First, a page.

Can mushroom leather change the way we perceive, wear and consume fashion? As one of the world’s most purchased products, animal leather is the key to an $80 billion industry. However, the creation of animal leather requires the raising of animals, associated CO2 emissions, and toxic chemicals. The final material we call animal leather is heavily criticised by animal rights activists, environmentalists, and even fashion designers. Luckily, mushroom leather has the answer to all these problems and below you’ll see why.
What is Mushroom Leather?
Mushroom leather is a vegan-friendly material used as a sustainable and environmentally friendly alternative to animal leather. Mushroom leather is made from mycelium, the vegetative part of a fungus. A fungus (or fungi-plural) is any member of the group of eukaryotic organisms.
Eukaryotic organisms include microorganisms such as moulds and yeasts, as well as mushrooms. Fungi have their own kingdom, different than the other life forms on this planet, such as plants and animals. For that, mushrooms have unique capabilities.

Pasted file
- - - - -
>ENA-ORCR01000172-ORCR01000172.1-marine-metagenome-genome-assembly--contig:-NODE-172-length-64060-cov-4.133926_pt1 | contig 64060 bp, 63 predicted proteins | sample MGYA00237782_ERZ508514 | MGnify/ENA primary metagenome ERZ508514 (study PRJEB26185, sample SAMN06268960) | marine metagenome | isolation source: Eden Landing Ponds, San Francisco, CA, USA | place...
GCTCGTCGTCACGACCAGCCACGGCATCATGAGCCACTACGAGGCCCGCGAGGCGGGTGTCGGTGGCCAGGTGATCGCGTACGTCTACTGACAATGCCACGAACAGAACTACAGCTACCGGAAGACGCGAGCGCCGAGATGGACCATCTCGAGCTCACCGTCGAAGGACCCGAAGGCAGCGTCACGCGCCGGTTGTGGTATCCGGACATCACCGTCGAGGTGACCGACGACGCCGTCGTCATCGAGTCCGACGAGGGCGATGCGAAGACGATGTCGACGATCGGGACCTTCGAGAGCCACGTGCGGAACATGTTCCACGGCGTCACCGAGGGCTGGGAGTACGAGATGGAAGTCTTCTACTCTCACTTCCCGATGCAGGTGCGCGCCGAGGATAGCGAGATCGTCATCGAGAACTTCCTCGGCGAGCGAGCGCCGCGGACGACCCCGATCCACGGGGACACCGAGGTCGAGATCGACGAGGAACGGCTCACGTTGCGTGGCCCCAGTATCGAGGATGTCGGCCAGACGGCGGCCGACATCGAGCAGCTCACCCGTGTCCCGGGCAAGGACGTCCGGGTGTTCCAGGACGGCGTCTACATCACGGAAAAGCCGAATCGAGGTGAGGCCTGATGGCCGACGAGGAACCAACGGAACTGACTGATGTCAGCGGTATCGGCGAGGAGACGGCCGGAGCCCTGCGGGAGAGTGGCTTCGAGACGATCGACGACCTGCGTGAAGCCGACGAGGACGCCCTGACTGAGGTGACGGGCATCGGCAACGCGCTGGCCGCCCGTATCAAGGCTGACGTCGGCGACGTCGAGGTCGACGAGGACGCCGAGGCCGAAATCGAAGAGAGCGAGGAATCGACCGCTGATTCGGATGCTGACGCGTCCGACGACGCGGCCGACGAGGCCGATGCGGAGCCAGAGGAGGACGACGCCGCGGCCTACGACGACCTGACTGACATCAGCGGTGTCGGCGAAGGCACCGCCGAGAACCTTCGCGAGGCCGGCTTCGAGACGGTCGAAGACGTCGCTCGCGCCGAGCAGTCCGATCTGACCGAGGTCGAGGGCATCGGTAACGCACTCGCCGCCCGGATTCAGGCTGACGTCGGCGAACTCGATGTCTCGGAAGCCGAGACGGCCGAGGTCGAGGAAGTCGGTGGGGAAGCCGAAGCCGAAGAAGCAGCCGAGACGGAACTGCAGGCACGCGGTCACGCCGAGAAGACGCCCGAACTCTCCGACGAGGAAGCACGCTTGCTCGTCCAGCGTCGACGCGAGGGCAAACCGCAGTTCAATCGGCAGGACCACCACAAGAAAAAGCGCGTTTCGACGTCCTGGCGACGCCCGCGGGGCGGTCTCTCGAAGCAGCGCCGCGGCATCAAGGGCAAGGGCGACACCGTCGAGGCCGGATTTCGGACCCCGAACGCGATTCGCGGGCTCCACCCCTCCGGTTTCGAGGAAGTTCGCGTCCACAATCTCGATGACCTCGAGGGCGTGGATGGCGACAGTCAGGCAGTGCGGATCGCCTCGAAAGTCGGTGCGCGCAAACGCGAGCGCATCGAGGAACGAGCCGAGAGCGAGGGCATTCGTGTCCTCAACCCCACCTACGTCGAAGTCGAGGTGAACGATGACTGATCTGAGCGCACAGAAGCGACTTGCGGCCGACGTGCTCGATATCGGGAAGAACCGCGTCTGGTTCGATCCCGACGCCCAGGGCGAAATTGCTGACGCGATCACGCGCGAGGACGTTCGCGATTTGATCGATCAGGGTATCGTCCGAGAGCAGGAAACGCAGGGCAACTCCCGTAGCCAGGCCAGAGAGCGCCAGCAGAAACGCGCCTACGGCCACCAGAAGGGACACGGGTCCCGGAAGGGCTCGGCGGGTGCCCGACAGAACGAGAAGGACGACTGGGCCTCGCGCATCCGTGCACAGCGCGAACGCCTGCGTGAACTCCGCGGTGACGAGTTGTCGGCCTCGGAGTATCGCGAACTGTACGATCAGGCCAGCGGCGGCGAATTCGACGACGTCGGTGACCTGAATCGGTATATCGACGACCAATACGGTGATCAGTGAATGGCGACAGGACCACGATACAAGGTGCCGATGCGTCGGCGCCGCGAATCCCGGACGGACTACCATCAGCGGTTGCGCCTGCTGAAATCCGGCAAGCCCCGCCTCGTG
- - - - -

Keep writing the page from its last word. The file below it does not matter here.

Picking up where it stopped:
The Uniqueness of Fungi
Mushrooms are already known for their tremendous benefits for the immune system, protection against cancer and even slowing down the ageing process. But fungi’s unique characteristics take their utility beyond food, to spiritual realms and beyond:
“Mushrooms bridge death and life, chaos and form, energy and substance. As our ancestors crossed continents, they ingested different mushrooms which led to an increase in the size of their brain, as well as their cognitive output,” said Paul Stamets, an American mycologist and author of the bestseller ‘Fantastic Fungi: How Mushrooms Can Heal, Shift Consciousness & Save the Planet’.
And more recently, there are certain types of fungi taking the world of fashion by storm.
“Reishi, our first product, is a new category of material that is neither animal nor plastic. This type of mushroom leather is the perfect example of art, science, and advanced manufacturing blending to improve supply chains for fashion and luxury,” said Philip Ross, founder of MycoWorks, a San Francisco start-up.
Right now, in the fashion industry, mushrooms are seen as one of the most sustainable materials to work with. Now, let’s see what mushroom fabric is, how it is made, and why the next generation of shoes and bags are going to be made of fungi!
What is Mycelium?
Mycelium is the network of filaments that form the underground thread-like structure of fungi. It is the branching structure of mushrooms, made from billions of tiny cells.